A Confusing Result: Ukrainian Elections 2010

We’ll, the votes are all in and the new president of our nation is Viktor Yanukovich.  Here is a picture of him and Yulia Temeshchenko, the bitter and still defiant oppenent Yanukovich defeated, and also the proud wearer of one of the most famous hair-does in history.

Mr. President Victor Yanukovich

Because I don’t expect that most of our readers are familiar with recent Ukrainian history (we weren’t before we moved here) the thing that is baffling about this result is that Yanukovich is the candidate who won the previous election on a rigged ballet but was later ousted by Victor Yushchenko and the Orange Revolution: the dream of a Ukraine that was free from Russian power, nor ruled by a handful of corrupt oligarchs, but instead a nation for Ukrainians, ruled by Ukrainians wanting a better life, a true form of democracy.  That was the dream then.  But now, after support for the movement has slowly but steadily burnt out, five years later, this man Yanukovich is back and he won.  The candidate whose party illegally tried to win the last election just got voted in democratically and to say the least, yes, we are a bit perplexed.

Why did he win?  Honestly, we are not quite sure.  One thing we do pick up talking to people is that there is a large percent of the population that has been totally and completely jaded to politics and sees little hope for a good politcal future in Ukraine.  Regarding politicians, almost everyone assumes they are corrupt.  So what if Yanakovich was the bad guy from the last election?  So what if he is a criminal or not, aren’t they all?  Many of our students considered the vote between Temoschenko and Yanukovich a ballot between a thief and a rapist (Yanukovich evidently got in trouble for this at one point).   Another contributing factor in Yanukovich’s victory is that his voting block in the highly populous eastern Ukraine was maintained since the last election.  Further,  Yushchenko and Tymoshenko who began united as the leaders of the Orange Revolution have since been bitterly fighting, like little spoiled children, and that certainly hasn’t helped public images.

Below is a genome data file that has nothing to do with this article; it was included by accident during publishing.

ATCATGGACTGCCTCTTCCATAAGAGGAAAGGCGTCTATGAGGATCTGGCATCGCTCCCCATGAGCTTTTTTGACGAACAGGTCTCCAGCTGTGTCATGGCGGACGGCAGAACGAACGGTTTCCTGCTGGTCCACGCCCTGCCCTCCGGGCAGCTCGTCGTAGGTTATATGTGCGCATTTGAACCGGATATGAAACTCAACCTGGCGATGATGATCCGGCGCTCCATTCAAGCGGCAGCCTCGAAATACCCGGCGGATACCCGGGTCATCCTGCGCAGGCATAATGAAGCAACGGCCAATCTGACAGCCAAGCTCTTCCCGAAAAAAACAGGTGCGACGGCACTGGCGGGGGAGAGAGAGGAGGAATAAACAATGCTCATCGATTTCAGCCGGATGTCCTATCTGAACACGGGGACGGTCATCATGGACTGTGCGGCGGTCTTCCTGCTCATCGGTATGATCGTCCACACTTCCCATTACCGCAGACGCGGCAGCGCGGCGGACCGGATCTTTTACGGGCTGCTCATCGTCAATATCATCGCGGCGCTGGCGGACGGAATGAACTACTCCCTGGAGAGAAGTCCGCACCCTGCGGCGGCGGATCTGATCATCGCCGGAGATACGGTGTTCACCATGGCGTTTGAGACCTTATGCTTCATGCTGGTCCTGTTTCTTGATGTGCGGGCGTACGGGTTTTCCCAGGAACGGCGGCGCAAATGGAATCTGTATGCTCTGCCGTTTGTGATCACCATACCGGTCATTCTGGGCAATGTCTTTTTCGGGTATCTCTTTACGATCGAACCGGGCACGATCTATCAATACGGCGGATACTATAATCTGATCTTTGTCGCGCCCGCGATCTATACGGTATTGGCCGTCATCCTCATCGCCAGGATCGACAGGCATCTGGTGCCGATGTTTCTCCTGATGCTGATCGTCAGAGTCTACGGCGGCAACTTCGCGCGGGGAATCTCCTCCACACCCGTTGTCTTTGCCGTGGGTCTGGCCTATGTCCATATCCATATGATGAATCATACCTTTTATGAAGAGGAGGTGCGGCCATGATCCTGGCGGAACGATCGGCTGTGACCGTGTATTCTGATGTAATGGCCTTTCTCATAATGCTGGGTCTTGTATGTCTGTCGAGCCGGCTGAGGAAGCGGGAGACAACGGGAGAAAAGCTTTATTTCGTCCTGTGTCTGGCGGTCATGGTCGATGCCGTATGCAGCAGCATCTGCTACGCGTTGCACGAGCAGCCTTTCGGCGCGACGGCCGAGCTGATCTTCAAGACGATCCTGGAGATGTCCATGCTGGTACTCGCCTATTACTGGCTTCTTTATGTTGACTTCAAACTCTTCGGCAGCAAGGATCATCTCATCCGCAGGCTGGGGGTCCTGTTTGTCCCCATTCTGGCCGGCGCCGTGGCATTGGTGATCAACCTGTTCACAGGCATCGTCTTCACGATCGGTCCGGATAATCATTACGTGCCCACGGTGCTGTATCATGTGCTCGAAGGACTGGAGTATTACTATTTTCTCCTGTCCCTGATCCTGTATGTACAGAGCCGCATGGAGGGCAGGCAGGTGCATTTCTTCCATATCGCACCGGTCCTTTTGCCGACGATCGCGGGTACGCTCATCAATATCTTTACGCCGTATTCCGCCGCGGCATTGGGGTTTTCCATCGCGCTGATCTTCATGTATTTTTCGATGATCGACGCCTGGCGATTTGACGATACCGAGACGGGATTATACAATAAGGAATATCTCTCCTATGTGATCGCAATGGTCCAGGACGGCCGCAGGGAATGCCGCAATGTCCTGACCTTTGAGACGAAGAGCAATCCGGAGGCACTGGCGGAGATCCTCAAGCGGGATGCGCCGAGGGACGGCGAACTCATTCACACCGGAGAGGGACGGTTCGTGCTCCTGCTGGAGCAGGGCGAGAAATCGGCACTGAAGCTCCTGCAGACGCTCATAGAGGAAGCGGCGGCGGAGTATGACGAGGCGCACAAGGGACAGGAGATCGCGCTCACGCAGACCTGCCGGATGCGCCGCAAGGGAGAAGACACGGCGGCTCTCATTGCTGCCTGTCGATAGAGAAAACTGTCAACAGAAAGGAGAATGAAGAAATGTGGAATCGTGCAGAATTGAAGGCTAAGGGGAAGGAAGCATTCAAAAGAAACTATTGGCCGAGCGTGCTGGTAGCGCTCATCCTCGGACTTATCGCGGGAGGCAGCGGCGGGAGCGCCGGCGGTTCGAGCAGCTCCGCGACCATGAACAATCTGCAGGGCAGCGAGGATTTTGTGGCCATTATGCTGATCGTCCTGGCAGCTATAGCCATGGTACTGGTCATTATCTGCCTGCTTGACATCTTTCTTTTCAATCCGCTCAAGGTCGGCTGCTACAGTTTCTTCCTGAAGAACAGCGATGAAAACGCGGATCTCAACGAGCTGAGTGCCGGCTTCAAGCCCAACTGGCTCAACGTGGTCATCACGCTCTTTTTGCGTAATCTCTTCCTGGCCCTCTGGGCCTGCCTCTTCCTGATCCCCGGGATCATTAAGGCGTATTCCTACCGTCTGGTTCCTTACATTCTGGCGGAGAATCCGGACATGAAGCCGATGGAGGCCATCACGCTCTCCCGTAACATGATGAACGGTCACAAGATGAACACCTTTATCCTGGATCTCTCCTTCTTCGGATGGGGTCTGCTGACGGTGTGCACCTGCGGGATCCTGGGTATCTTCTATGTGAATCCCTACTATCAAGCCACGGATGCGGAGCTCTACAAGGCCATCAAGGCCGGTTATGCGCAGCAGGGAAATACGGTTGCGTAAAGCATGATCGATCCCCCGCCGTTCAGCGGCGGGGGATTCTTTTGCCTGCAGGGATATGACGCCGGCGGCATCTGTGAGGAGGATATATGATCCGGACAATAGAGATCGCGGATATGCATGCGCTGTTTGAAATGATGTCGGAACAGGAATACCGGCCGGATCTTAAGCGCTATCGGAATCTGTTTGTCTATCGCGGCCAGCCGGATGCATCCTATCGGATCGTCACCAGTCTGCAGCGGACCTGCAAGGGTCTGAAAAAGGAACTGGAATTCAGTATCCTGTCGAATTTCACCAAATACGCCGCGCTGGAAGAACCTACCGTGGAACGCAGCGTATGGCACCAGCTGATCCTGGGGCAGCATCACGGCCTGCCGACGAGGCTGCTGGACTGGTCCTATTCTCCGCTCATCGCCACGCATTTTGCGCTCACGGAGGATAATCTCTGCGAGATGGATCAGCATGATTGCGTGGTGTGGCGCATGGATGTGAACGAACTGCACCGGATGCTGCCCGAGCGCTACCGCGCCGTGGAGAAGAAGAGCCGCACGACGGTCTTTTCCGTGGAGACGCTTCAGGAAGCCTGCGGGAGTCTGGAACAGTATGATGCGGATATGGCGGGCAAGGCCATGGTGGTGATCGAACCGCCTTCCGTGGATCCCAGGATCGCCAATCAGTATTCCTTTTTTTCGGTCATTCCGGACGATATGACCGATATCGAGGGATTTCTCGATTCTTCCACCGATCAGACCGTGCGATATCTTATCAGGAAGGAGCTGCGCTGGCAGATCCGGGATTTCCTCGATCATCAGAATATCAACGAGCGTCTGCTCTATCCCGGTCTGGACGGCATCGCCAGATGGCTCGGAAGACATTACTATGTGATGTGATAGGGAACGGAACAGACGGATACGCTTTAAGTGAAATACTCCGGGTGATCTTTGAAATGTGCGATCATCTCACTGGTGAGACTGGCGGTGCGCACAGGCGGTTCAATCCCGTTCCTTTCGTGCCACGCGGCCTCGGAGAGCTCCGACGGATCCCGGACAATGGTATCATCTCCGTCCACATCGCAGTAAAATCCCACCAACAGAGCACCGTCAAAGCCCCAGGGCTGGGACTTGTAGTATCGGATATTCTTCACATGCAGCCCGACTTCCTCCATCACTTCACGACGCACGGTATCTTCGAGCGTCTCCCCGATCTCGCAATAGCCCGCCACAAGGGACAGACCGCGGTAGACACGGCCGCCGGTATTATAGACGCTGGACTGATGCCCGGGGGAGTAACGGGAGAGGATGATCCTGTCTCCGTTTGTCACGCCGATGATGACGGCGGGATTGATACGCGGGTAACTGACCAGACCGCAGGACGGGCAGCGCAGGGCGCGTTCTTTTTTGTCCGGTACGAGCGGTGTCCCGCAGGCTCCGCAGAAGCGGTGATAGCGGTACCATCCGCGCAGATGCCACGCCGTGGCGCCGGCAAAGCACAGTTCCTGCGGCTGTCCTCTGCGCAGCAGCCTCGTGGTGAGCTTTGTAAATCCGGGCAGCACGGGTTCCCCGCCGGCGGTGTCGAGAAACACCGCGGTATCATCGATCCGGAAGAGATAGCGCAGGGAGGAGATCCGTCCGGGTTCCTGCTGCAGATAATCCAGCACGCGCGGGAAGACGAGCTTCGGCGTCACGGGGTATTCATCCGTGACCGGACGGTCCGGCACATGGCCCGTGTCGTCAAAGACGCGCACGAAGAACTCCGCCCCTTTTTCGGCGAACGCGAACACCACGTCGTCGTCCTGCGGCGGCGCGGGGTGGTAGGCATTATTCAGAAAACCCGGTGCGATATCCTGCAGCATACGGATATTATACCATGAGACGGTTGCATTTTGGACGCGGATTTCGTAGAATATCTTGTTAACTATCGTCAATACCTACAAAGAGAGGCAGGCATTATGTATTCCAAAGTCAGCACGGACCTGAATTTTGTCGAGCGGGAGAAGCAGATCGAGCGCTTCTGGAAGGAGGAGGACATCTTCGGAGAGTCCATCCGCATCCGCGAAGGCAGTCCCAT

We’ll, that’s the state of politics in Ukraine.  If you are an American fed up with politics and politicians, know that your sentiments are shared here in Ukraine.  In fact, my favorite part of the whole election was when one candidate decided to go “Ochocinco.”  Yes, just like the NFL wide receiver changed his name from Chad Johnson to Chad Ochocinco (his number is 85) this gentleman whose name was originally Vasil Vasilovich changed his name to Vasil Protevsix, which means Vasil against everyone! Not exactly the “change” platform that Obama rode into the White House but certainly there are some similarities.

What a great mug shot: Vasil Againsteveryone!


3 thoughts on “A Confusing Result: Ukrainian Elections 2010

  1. I’m here in Kherson, still working on our adoption. A reputable person here told me that President Y increased the pension of older people by 10 grivna (a little over a buck) and this helped secure the older vote.

    The same person fears that church persecution is coming one day under this presidency. I pray for that not to happen and for interational adoption to continue as well…until noone sleeps in the orphan’s bed.

  2. Hey David, thanks for the inside look at Ukrainian politics. I followed news of the Orange Revolution with interest before starting at Asbury. Sounds like most Ukrainian’s views on politics pretty much mirror my own.

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